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Why beef on dairy?

123ducu/Getty Images Holstein cows feeding
DAIRY INCOME: The primary income for a dairy producer is milk production. With beef on dairy, producers can bring more carcass value to calves that are not retained as replacements and add more revenue to the operation.
Dairies with a breeding program that includes sexed heifer semen from dairy bulls and semen from beef bulls get the calves they need to produce both dairy and beef.

Beef on dairy. Maybe you’ve heard the phrase but didn’t quite understand it. It’s the practice of breeding dairy cows to beef bulls, through artificial insemination or natural service, says Tim Timmons, ABS Beef InFocus manager.

So why beef on dairy?

The bottom line is using beef genetics to add quality to dairy calves that will not be retained, Timmons says. At the end of the day, a dairy farmer’s primary income comes from milk production, but implementing beef genetics can allow for a secondary income from meat production.

AI, sexed dairy semen and beef semen are key to making this secondary income happen, he says.

“With beef on dairy, you use sexed dairy semen of the highest genetic level to make the number of replacement heifers you want,” Timmons says. “Then you breed the rest of your herd to high-quality beef semen genetics to produce calves as good as native beef cattle for the feeder industry.

“I had a dairy customer tell me that before beef on dairy, he was half guilty of being a heifer hoarder — if he had a heifer calf, he’d always keep it.” This strategy was overstocking female inventory and potentially causing a never-ending drag because the dairy producer was keeping all females instead of only retaining females with the best genetics.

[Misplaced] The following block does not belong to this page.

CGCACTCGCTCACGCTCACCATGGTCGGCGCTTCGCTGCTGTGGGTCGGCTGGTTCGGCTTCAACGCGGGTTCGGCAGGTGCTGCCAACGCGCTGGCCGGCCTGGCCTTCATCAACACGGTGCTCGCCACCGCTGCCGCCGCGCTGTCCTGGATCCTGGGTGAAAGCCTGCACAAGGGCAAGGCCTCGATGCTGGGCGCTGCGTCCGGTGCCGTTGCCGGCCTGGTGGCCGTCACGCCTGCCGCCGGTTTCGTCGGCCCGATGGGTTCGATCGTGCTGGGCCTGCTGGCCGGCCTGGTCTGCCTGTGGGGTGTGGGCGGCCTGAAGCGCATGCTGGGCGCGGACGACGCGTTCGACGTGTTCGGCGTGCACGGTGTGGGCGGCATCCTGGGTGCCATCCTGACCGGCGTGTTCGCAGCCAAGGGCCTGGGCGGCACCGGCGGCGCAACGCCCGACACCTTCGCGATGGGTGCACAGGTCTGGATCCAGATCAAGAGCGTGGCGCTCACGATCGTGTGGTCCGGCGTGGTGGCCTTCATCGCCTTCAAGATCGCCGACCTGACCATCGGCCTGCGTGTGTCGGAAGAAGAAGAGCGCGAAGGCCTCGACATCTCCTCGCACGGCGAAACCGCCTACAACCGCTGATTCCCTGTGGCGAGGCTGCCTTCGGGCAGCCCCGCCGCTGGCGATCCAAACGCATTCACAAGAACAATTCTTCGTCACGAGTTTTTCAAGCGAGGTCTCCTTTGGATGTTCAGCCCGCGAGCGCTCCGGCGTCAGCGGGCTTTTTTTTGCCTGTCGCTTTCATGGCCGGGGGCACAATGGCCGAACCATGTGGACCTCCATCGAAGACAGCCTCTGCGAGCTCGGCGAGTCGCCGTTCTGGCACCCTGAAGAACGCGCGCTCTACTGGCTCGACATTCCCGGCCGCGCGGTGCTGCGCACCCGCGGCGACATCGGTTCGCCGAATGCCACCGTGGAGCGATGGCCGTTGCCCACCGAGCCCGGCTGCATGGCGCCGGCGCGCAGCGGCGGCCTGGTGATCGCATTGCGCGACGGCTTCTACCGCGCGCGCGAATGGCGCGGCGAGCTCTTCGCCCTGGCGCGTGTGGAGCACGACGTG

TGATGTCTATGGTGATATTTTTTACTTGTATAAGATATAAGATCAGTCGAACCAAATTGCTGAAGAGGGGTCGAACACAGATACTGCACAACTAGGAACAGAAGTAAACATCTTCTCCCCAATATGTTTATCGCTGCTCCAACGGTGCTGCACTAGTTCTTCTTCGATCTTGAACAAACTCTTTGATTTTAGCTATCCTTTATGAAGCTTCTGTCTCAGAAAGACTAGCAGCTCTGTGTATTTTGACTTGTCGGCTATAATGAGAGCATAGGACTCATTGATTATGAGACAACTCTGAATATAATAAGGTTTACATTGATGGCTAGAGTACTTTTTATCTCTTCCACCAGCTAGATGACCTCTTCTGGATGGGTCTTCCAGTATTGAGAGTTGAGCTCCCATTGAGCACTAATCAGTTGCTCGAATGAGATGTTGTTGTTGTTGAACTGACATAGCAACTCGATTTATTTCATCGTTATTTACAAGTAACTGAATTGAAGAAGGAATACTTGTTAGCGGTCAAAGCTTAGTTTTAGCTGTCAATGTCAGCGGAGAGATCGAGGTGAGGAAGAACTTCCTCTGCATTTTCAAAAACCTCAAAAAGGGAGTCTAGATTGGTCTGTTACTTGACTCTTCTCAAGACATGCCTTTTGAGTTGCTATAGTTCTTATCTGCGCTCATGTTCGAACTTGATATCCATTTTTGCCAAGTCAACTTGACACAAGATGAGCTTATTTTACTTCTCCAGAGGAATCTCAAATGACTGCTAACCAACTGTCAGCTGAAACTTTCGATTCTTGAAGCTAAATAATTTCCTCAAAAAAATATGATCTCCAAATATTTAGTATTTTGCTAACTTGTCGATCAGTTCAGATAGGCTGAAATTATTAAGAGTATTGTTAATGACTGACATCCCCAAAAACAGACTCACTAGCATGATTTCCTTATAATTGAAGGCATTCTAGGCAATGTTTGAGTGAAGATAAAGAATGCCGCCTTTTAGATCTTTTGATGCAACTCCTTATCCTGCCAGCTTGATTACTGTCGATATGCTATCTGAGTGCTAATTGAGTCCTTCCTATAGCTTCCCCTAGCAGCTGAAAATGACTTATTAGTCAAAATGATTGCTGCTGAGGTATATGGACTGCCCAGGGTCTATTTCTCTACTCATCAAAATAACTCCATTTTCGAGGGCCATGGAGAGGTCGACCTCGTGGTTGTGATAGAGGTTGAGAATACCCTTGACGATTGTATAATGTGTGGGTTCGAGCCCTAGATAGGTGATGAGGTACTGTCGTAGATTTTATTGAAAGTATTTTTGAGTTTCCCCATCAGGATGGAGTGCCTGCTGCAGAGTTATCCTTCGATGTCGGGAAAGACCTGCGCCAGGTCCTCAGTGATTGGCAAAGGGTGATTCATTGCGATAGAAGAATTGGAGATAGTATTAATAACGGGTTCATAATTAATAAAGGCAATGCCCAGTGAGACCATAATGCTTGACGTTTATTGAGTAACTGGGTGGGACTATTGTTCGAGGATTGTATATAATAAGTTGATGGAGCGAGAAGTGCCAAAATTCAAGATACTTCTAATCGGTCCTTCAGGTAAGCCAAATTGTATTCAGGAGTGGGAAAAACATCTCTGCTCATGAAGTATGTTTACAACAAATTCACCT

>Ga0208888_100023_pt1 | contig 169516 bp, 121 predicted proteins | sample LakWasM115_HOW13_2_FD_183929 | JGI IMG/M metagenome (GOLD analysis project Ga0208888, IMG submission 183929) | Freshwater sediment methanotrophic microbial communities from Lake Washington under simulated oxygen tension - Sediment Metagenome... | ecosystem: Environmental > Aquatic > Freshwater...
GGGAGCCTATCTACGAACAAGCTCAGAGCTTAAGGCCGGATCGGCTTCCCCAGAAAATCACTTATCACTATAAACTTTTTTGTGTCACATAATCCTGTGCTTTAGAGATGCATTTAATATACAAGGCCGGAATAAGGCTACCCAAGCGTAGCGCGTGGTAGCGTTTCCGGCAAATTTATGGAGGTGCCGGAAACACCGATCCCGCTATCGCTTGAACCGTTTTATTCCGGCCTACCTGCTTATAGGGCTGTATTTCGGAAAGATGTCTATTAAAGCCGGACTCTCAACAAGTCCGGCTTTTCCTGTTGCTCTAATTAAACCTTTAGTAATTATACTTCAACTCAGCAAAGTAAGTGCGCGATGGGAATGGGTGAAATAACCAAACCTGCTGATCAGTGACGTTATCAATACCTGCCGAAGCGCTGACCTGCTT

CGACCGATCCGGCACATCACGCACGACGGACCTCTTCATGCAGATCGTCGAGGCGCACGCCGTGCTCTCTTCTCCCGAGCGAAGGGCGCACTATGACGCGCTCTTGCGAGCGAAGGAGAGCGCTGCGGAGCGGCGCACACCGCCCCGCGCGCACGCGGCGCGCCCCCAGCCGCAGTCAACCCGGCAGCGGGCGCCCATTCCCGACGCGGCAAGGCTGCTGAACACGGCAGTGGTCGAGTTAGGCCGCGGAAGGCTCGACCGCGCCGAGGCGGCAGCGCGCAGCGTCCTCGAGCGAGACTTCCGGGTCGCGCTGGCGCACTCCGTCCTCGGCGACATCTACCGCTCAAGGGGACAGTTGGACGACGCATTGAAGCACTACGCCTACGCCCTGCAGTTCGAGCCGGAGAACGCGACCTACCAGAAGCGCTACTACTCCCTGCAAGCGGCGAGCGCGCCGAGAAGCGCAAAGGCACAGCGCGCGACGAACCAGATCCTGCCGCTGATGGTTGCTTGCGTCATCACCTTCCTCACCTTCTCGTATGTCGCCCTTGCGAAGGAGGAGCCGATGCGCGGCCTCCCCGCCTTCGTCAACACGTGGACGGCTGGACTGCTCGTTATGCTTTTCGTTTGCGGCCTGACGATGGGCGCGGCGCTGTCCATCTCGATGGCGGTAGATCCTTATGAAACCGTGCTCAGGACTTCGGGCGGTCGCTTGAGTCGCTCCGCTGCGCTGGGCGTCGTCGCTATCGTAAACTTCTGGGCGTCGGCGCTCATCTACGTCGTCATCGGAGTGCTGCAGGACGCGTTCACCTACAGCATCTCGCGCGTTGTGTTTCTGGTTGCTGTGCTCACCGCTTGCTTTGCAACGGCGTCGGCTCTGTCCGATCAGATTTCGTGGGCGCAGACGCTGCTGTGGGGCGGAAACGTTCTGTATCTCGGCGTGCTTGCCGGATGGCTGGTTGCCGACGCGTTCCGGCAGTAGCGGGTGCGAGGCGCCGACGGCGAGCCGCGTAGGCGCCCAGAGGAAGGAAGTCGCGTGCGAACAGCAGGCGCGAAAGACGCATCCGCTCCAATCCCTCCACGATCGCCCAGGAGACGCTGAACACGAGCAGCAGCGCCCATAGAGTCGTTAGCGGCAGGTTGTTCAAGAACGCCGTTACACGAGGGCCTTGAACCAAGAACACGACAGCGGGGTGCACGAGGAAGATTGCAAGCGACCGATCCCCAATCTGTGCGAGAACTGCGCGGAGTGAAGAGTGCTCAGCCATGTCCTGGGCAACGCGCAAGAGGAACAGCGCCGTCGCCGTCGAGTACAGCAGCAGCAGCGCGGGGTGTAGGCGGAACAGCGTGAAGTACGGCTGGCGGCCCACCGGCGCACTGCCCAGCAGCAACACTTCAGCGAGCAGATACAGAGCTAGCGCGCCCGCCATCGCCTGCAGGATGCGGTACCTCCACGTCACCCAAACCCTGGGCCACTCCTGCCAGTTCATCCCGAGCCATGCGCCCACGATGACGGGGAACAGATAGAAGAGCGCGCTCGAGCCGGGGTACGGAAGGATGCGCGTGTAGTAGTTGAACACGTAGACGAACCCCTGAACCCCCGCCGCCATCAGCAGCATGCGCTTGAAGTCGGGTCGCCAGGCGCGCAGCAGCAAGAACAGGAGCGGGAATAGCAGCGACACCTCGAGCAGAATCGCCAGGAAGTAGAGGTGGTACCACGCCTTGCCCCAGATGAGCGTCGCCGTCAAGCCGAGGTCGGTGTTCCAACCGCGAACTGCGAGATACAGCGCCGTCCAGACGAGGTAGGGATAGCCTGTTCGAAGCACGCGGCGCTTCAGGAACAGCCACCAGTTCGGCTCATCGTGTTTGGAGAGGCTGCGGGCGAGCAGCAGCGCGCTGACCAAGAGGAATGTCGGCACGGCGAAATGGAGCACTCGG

Cue beef on dairy.

By breeding a portion of the herd to dairy sexed heifer semen, producers can select the number of high-quality genetic females they would like to retain and use to improve their herd, Timmons says.

On the meat production side, dairy calves are worth less at a meatpacker due to dairy-type discounts, he says — thus, a need to bring more carcass value to calves not being selected as replacements.

Long story short, the practice is sustainable.

“The average U.S. citizen will eat 653 pounds of dairy products and 58 pounds of beef a year. So, a cow that produces 35,000 pounds of milk a year and has a dairy beef calf can feed 53 people all the dairy products they need to consume and 10 people a source of premium beef,” Timmons says. “And that’s a sustainable story for the dairy industry.”

TAGS: Beef Genetics
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